NEA43735R7.1 ± 0.212.4 ± 0.4<0.001<0.001<0.001<0.001<0.001
ENEA709472S4.1 ± 0.38.0 ± 0.5<0.001<0.001<0.001<0.001NS
NEA734521I5.2 ± 0.210.8 ± 0.8<0.001<0.001<0.001<0.001<0.001
NEA736500BCR6.5 ± 0.512.1 ± 0.9<0.001<0.001<0.001<0.001<0.001
NEA736500SCR6.9 ± 0.213.5 ± 0.5<0.001<0.001<0.001NS<0.001
Reference strainsOP508.6 ± 0.314.0 ± 0.5NDNDND<0.001ND<0.001
CM643.2 ± 0.26.4 ± 0.6NDNDNDND<0.001<0.001
ATCC130484.4 ± 0.28.4 ± 0.6NDNDND<0.001<0.001ND

As shown in Table 2, the bacteria had a similar in vitro growth independently of the IMI susceptibility phenotype except for one strain, NEA736500scR, presenting a very slow growth curve (data not shown). For the later strain, small colonies were observed on agar medium and IMI and polymixin B MICs were the highest for this isolate (Table 1). The number of E. aerogenes CFU within the nematode gut varied around 106 bacteria per worm for each strain 72 h after ingestion without statistical difference (Table 4), confirming the presence of E. aerogenes isolates in the C. elegans intestine.

Table 4.   Evaluation of CFU of clinical isolates and control strains within the C. elegans digestive tract
PatientsStrainMedian CFU [range]/nematode after 72 h
  1. CM64, ATCC 13048 derivative exhibiting an active efflux.

ANEA39541S1.5 × 106 [0.9–1.7 × 106]
NEA354871I2.9 × 106 [2.1–3.4 × 106]
BNEA567234S1.2 × 106 [0.9–2.0 × 106]
NEA575169I0.5 × 106 [0.2–1.0 × 106]
CNEA31004S1.1 × 106 [0.5–1.5 × 106]
NEA23214R5.2 × 106 [4.0–5.7 × 106]
DNEA48271S7.1 × 106 [6.2–8.2 × 106]
NEA51351I2.1 × 106 [1.8–2.6 × 106]
NEA43735R3.8 × 106 [3.0–4.5 × 106]
ENEA709472S5.1 × 106 [4.4–6.0 × 106]
NEA734521I2.3 × 106 [1.6–3.1 × 106]
NEA736500BCR4.2 × 106 [3.8–4.5 × 106]
NEA736500SCR1.3 × 106 [0.6–1.5 × 106]
Reference strainsATCC 130482.7 × 106 [1.8–3.5 × 106]
CM644.3 × 106 [2.9–5.1 × 106]

Discussion

  1. Top of page
  2. Abstract
  3. Introduction
  4. Materials and Methods
  5. Results
  6. Discussion
  7. Acknowledgements
  8. Funding
  9. Transparency Declaration
  10. References

This study describes for the first time a link between (i) the alteration of E. aerogenes membrane physiology and the impact of this on antibiotic susceptibility and (ii) the colonization capability of E. aerogenes in the nematodes.

Various changes in the membrane of E. aerogenes isolates were observed during the antibiotic treatment of patient E and we scrutinized the bacterial evolution following three main stages. In the first stage, the isolate presented a resistance to β-lactams (due to enzymatic expression) associated with resistance to other antibiotic families, notably to fluoroquinolones (efflux pump and topoisomerase mutations). In the second stage, the isolate became less susceptible to imipenem and exhibited membrane modifications with a decrease in porin production and over-expression of efflux pumps. In the third stage, the isolate was resistant to imipenem and presented an over-expression of efflux pumps conjointly with loss of the main porins, and an alteration of LPS. The complete loss of the two major porins and the LPS alteration were clearly involved in strains exhibiting a high level of resistance to imipenem and polymyxin as previously suggested [5,6].

These results indicate a strong modification of the organization and physiology of the outer membrane that has a direct impact on the bacterial fitness. Indeed, the NEC736500SCR isolate exhibiting polymyxin resistance, presented a slow growth with loss of porins and a maintained over-expression of efflux pumps. The strain severely restricts the membrane permeability, preventing any entry (e.g. antibiotics, nutrients that use the porin way), and its fitness slows down subsequently so that it only maintains elements providing bacterial survival [28].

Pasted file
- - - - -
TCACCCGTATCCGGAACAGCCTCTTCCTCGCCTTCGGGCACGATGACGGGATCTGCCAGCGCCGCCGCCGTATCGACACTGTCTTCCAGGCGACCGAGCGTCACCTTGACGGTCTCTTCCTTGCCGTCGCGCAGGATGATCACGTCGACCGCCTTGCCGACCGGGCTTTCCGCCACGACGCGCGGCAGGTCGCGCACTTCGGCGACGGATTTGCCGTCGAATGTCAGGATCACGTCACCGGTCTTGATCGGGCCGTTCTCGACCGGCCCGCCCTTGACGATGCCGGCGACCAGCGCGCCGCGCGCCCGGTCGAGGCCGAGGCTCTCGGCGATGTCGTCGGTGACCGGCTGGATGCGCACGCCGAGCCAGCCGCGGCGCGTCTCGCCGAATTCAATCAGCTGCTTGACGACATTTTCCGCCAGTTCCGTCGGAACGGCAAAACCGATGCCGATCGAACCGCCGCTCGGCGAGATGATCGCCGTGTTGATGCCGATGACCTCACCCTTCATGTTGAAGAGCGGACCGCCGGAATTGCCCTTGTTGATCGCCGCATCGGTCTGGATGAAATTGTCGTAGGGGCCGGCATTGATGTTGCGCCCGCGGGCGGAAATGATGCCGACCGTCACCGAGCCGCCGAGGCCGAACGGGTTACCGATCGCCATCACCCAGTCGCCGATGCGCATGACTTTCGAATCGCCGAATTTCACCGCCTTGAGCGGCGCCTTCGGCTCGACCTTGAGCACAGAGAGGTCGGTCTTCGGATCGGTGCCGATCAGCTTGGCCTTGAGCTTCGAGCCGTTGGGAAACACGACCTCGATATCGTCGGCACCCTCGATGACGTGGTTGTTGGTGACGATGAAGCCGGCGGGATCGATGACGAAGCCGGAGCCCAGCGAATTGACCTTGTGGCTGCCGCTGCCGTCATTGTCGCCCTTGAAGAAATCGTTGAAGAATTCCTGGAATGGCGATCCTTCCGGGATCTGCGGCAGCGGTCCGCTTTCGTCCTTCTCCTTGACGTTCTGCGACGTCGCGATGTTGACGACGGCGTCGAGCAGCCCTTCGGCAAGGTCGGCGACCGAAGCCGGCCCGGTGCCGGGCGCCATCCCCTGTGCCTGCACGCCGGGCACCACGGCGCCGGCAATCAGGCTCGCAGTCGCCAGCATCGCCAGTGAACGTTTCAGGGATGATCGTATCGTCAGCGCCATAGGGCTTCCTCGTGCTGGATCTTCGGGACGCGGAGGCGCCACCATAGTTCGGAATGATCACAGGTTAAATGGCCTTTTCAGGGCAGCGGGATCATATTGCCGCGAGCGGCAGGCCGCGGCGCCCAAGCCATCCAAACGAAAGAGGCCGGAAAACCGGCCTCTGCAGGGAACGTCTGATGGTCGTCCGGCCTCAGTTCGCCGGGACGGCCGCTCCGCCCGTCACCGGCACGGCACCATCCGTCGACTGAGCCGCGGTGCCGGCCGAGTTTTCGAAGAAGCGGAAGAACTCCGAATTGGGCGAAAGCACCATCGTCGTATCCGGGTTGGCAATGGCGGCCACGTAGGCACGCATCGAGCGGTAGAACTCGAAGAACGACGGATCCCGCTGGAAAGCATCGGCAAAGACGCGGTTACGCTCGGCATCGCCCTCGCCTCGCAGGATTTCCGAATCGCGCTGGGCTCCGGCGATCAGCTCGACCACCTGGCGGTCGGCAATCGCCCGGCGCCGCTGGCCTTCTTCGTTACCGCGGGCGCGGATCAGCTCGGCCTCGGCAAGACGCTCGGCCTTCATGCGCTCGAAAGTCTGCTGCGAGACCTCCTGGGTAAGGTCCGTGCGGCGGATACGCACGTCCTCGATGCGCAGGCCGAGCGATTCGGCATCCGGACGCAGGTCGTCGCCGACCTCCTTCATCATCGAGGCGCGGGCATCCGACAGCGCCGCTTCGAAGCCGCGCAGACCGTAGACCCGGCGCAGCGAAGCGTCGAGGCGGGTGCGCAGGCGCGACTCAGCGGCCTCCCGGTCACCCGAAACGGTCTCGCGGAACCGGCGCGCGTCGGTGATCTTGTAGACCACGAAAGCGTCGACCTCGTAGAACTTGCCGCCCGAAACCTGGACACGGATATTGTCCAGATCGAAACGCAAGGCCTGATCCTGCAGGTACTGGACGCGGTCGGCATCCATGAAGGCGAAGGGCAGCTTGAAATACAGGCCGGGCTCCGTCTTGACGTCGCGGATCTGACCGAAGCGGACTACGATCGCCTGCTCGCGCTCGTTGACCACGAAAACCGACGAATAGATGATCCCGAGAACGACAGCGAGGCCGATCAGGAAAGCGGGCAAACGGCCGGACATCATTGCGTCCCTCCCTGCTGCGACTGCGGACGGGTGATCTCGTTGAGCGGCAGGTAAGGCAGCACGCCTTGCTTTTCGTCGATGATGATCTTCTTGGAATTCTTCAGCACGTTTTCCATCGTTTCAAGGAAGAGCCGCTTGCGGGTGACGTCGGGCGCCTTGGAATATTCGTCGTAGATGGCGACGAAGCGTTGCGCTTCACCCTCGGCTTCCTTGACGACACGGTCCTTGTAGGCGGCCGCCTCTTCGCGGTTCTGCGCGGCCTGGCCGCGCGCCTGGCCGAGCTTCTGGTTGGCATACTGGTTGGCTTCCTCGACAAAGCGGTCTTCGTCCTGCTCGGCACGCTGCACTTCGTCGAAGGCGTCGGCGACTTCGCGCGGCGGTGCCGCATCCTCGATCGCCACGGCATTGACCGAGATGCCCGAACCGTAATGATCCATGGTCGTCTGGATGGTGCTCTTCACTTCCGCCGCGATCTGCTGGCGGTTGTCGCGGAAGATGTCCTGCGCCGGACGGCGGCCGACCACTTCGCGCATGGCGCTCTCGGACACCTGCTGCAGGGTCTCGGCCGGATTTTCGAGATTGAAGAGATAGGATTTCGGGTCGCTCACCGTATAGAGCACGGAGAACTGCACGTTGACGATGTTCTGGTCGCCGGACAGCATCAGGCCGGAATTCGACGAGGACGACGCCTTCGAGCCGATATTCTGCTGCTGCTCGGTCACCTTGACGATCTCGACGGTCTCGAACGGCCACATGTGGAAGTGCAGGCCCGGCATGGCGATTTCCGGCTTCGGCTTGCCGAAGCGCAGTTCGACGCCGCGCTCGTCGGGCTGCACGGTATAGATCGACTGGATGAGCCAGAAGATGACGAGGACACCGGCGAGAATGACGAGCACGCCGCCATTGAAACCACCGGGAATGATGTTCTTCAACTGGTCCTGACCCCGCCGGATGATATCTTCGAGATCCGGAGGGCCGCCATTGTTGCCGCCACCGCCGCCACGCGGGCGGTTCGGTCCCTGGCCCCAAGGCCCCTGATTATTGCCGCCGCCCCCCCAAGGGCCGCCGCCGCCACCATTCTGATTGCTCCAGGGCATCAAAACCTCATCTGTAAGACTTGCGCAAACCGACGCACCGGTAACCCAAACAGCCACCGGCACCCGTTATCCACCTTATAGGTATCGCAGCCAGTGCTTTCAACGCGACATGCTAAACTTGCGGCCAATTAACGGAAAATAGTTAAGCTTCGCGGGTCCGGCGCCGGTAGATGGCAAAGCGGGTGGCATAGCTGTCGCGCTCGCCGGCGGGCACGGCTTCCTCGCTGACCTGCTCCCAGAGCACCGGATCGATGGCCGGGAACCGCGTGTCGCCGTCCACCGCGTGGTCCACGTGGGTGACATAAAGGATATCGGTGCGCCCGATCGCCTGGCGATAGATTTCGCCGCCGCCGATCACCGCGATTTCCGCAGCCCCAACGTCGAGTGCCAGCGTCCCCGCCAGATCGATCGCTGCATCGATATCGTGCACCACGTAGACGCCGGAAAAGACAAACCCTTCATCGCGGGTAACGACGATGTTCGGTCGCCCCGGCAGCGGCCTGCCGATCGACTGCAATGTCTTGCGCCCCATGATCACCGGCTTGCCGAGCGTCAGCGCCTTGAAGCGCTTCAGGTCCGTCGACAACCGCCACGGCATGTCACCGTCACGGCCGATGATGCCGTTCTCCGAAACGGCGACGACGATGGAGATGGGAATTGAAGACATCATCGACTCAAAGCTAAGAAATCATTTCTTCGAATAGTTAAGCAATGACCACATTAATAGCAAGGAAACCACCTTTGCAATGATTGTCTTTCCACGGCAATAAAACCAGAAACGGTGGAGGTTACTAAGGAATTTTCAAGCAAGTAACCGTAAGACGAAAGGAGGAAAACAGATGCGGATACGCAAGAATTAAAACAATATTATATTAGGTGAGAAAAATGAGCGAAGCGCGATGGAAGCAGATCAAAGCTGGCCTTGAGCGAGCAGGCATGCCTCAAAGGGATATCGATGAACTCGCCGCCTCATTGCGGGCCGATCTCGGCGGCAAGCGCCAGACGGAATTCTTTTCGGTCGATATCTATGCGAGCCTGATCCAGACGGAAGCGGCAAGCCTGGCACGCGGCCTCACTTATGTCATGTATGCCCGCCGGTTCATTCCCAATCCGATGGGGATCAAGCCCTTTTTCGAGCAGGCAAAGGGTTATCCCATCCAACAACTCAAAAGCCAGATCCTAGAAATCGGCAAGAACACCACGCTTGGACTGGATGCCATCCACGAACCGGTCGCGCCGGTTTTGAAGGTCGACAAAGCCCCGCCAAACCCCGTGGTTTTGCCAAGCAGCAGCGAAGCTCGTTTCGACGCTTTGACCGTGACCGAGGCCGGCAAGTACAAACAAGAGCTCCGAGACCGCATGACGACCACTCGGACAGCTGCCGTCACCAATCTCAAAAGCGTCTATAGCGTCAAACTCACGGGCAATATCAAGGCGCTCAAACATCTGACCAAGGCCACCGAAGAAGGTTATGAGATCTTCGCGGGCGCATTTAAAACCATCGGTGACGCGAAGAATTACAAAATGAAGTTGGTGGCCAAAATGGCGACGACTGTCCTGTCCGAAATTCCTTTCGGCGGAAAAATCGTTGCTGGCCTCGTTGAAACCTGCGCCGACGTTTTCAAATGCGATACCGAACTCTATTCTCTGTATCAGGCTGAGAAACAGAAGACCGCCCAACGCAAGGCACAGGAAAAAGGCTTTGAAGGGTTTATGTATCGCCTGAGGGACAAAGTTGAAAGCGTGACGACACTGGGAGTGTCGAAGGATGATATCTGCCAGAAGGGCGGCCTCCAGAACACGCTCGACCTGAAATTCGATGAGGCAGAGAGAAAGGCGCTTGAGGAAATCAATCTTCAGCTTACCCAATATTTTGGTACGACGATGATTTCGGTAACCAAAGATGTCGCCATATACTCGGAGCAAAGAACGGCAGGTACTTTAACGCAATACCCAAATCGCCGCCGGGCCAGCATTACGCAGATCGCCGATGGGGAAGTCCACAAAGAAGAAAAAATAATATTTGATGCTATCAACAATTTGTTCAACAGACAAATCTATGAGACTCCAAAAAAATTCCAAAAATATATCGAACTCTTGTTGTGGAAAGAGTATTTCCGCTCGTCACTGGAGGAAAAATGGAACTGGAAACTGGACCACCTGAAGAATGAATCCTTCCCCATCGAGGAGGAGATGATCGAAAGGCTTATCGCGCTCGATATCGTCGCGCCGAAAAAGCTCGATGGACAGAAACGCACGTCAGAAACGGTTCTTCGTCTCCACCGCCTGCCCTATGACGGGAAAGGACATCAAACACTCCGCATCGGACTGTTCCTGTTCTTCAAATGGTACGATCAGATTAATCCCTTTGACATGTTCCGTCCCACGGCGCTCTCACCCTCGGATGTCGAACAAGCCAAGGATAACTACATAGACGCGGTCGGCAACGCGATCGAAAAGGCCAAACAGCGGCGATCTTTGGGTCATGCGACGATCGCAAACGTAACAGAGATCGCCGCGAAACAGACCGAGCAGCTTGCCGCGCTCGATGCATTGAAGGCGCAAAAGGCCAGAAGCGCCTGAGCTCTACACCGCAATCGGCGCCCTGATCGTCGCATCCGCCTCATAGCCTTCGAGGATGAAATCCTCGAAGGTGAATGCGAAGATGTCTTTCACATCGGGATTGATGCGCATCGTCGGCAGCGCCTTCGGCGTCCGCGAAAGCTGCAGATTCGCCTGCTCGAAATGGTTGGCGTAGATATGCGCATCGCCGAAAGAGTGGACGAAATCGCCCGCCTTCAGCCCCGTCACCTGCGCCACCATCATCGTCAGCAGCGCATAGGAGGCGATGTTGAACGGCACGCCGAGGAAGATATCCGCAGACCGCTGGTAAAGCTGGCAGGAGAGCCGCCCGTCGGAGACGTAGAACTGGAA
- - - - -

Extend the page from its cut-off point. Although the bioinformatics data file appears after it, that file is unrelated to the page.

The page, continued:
Only a very few studies assess the virulence of MDR bacteria collected during antibiotic treatment and exhibiting various levels of susceptibility. We reported here that the MDR strains presenting the highest level of resistance to IMI-CHL-OFL-FEP were significantly less virulent than other strains. The AmpC-producing and BSC-producing isolates collected during the first stage were as virulent as strain ATCC 13048, suggesting that β-lactamase expression and bacterial virulence are non-overlapping mechanisms. An increased virulence is observed in strains harbouring an active efflux pump as previously reported [29,30]. The expression of RND efflux pump like AcrAB-TolC is a prerequisite in the early bacterial colonization step to pass the bile salt barrier or defensin activity [8,9,29,30]. Lastly, an abolished virulence in strains presenting simultaneously a loss of porins and LPS alterations is reported.

In the C. elegans model, the reduction of E. aerogenes virulence is associated with the membrane modifications involved in drug resistance. The combination of outer membrane alterations induces an important decrease in bacterial fitness and adaptation to environmental stresses. Porin and LPS organizations contribute to the physiological state involved in the mid-late/late steps of host colonization [9,11,12]. Consequently, porin deficiency and LPS modifications selected during antibiotic pressure generate a non-physiological membrane state with a fitness cost that decreases the bacterial capability for infection/colonization.

Acknowledgements

  1. Top of page
  2. Abstract
  3. Introduction
  4. Materials and Methods
  5. Results
  6. Discussion
  7. Acknowledgements
  8. Funding
  9. Transparency Declaration
  10. References

Fer-15 nematodes were provided by the Caenorhabditis Genetics Center, a foundation of the NIH National Center for Research Resources (NCRR). We thank J. M. Bolla and J. Chevalier for their helpful advice and fruitful discussions.

Funding

  1. Top of page
  2. Abstract
  3. Introduction
  4. Materials and Methods
  5. Results
  6. Discussion
  7. Acknowledgements
  8. Funding
  9. Transparency Declaration
  10. References

This work was supported by the Service de Santé des Armées (livre rouge) clinical research hospital project (a grant from the French Ministry of Health (PHRC-R/JPL-01, 15, 2003)) and the Université de la Méditerranée.

References

  1. Top of page
  2. Abstract
  3. Introduction
  4. Materials and Methods
  5. Results
  6. Discussion
  7. Acknowledgements
  8. Funding
  9. Transparency Declaration
  10. References